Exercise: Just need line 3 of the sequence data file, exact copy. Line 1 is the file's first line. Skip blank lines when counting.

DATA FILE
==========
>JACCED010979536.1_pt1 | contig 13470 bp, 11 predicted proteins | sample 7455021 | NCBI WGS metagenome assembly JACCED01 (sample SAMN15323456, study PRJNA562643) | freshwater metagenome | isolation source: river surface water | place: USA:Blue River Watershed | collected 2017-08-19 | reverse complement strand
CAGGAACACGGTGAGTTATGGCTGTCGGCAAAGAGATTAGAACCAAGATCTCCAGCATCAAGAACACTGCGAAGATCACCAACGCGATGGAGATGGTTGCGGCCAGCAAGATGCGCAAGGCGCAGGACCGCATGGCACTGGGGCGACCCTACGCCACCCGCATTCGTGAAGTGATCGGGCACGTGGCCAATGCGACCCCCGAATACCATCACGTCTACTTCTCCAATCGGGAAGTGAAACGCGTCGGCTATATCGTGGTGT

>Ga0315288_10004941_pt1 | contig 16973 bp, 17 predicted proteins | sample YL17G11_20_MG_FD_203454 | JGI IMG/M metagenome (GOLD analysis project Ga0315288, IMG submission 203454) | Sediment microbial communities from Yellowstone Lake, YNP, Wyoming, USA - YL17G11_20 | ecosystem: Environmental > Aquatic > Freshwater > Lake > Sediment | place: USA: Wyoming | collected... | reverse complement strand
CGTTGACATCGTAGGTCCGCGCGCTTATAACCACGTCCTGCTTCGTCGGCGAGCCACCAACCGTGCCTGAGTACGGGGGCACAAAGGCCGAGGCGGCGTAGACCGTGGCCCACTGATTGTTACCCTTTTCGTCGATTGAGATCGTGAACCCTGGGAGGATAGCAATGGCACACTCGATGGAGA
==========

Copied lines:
>Ga0315288_10004941_pt1 | contig 16973 bp, 17 predicted proteins | sample YL17G11_20_MG_FD_203454 | JGI IMG/M metagenome (GOLD analysis project Ga0315288, IMG submission 203454) | Sediment microbial communities from Yellowstone Lake, YNP, Wyoming, USA - YL17G11_20 | ecosystem: Environmental > Aquatic > Freshwater > Lake > Sediment | place: USA: Wyoming | collected... | reverse complement strand